Are FAANG stocks the new Nifty Fifty? If the moral of one of the biggest investment flops of the 1970s is to be believed, they are.
As we near the end of 2017, one of the big stories of the year is surely the dominant role played by the FAANG quintet of companies on this year’s market gains. Together, Facebook, Amazon, Apple, Netflix and Google represent 20 per cent of the year’s total return for the S&P 500 index. Add in the three comparable tech giants in China, the so-called BAT companies of Baidu, Alibaba and Tencent, and you’ve got about $1.7 trillion in market value, which is more than Canada’s economy as a whole.
Aside from a recent sell-off, there seems to be no stopping the gains, despite concerns that FAANG stocks are way overvalued. Witness the emergence of a FANG+ futures contract by the Intercontinental Exchange group, aimed at giving the enamoured investor even more opportunity to bet on today’s tech giants.
As a result, many are drawing the comparison between FAANG’s rise and the popularity in the late 1960s and early 1970s of what were then known as the Nifty Fifty, a group of growth stocks felt to be sure shots for investors looking for that “one decision” approach. And for a while, they were right.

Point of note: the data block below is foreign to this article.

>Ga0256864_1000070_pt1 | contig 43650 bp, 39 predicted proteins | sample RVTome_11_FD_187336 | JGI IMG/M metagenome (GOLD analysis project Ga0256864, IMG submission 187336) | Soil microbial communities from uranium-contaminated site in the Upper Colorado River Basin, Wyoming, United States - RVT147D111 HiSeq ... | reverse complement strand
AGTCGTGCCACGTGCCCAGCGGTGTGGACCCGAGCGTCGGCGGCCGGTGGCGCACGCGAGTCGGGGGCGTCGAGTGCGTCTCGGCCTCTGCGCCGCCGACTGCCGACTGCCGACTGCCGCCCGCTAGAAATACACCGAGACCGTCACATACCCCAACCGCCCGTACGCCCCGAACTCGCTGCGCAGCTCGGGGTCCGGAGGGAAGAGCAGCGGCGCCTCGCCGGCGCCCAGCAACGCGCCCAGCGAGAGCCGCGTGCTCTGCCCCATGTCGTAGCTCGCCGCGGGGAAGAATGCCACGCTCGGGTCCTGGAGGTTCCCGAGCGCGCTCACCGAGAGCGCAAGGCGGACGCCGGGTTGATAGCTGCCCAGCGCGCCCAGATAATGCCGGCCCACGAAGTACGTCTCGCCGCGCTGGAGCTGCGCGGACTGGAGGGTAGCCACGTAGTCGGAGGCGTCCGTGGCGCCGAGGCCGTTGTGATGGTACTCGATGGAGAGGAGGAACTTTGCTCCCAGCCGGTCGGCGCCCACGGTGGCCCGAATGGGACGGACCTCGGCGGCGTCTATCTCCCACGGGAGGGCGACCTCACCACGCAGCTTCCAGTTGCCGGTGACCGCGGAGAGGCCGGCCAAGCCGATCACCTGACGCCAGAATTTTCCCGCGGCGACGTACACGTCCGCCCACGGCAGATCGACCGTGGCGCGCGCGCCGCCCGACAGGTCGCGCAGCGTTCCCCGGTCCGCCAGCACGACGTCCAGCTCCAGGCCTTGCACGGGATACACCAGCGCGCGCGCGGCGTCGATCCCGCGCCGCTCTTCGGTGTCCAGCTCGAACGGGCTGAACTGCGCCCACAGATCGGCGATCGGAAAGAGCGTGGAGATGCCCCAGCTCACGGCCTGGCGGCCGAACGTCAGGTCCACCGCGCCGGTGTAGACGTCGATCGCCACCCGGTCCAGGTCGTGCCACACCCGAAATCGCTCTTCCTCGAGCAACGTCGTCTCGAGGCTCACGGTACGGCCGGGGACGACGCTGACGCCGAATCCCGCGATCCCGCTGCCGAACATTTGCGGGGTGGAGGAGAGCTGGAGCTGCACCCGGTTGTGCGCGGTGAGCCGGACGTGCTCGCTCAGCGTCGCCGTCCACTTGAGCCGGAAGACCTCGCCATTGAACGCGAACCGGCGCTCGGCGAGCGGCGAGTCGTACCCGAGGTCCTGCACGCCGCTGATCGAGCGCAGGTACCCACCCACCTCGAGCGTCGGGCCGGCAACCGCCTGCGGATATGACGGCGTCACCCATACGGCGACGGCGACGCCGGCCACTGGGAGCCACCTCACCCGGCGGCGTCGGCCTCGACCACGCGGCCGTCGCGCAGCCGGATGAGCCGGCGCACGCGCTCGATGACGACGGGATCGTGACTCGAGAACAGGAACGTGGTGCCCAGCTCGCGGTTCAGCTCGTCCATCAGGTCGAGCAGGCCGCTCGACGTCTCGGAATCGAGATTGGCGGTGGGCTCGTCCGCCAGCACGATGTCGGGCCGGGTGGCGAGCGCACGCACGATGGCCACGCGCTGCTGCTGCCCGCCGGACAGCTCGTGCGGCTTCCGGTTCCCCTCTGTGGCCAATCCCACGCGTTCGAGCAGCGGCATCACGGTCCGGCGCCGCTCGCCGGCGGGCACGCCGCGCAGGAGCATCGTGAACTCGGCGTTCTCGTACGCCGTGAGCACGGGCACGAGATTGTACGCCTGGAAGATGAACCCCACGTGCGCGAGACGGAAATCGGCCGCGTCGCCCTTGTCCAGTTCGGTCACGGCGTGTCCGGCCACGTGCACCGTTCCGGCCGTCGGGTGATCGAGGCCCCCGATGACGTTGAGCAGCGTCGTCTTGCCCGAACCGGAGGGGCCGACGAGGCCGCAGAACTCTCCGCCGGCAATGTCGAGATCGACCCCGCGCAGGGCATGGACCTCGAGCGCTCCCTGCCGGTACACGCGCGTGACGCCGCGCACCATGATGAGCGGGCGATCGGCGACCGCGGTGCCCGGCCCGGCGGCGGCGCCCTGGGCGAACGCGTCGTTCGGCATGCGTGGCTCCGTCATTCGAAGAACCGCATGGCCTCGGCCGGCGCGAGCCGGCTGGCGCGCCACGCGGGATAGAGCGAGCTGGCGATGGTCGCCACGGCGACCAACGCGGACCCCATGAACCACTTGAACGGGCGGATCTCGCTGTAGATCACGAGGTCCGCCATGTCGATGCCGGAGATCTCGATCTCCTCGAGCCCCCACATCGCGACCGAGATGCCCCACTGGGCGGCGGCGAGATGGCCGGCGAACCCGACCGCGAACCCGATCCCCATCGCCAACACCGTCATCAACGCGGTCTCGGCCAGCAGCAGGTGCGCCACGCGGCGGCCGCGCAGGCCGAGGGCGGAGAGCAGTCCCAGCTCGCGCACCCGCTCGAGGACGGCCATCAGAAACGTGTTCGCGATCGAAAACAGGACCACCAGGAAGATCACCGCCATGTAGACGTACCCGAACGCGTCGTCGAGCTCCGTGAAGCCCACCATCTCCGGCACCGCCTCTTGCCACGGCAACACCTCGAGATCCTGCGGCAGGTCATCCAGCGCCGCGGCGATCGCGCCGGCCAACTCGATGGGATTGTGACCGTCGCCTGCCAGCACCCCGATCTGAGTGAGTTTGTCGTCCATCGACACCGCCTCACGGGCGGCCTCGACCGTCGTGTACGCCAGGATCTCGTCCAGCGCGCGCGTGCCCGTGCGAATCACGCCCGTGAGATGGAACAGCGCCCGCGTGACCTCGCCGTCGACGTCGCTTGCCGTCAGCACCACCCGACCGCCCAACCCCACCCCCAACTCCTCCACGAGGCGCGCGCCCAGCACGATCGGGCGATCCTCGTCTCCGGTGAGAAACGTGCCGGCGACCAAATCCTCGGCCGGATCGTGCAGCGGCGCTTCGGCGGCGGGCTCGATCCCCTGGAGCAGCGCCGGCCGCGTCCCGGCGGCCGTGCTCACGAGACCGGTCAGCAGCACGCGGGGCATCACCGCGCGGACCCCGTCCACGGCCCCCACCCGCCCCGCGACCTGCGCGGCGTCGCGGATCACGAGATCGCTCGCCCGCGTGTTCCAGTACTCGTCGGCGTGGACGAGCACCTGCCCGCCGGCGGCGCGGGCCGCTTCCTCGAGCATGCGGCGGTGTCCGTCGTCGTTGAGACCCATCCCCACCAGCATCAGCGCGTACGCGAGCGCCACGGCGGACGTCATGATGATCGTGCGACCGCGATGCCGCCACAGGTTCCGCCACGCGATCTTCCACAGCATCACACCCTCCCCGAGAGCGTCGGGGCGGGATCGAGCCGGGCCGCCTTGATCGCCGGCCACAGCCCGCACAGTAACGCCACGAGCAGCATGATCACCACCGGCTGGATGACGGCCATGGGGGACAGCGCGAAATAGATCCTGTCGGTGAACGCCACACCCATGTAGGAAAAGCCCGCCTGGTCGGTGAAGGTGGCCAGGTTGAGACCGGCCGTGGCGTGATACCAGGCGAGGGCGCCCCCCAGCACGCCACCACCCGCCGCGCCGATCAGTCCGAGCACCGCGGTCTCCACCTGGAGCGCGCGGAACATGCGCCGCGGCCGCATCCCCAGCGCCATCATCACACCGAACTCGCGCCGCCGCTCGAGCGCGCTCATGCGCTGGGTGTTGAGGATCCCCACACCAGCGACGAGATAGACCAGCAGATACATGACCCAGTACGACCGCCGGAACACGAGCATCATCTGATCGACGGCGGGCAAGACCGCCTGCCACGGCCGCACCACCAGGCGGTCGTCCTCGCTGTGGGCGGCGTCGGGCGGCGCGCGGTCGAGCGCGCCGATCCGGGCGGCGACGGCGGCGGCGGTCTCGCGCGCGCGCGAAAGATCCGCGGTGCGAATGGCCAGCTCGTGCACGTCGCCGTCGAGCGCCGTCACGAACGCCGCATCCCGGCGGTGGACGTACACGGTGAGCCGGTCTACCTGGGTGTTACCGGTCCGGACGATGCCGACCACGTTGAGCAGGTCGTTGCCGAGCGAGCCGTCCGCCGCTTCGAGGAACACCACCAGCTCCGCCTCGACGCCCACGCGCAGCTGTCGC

Featuring industry leaders like Avon, Disney, McDonald’s, IBM and Xerox, the Nifty Fifty kept growing in the early 70s, at first defying bear markets before taking a spectacular tumble in 1974. By 1975, those who jumped in with the Nifty Fifty in 1972, for example, saw over two-thirds of their wealth disappear.
But how close is the match-up between the Nifty Fifty and FAANG? For one, both groups were central to the gains of the S&P 500 in their time and both groups were and are trading at multiples much higher than their earnings, with that fact now causing many to scoff at FAANG, even as its successes keep piling up.
Speaking to BNN about the Nifty Fifty, Norman Levine of Portfolio Management Corp in Toronto said the parallels are clear.
“People paid anything for them, which is reminiscent of what’s happening now,” said Levine. “Except when the bubble in the market ended, these stocks underperformed everything else.”
Levine contends that the issue isn’t about whether or not Google, Amazon et al are good companies with still-rosy futures, it’s about the basics of profitability and valuation.
“I’m not denigrating the companies themselves, I’m denigrating the valuations assigned to them by buyers,” says Levine.
Others have pointed out that whereas the Nifty Fifty were at least diversified across a number of sectors, FAANG is decidedly in the one tech camp, thereby adding a further level of risk.
And yet, even within the Nifty Fifty cluster of also-rans, there were a few shining stars like Walmart and Philip Morris which bucked the trend in the 70s and on their own would have served investors well. Whether any of the FAANG group prove to be those exceptions is still anybody’s guess.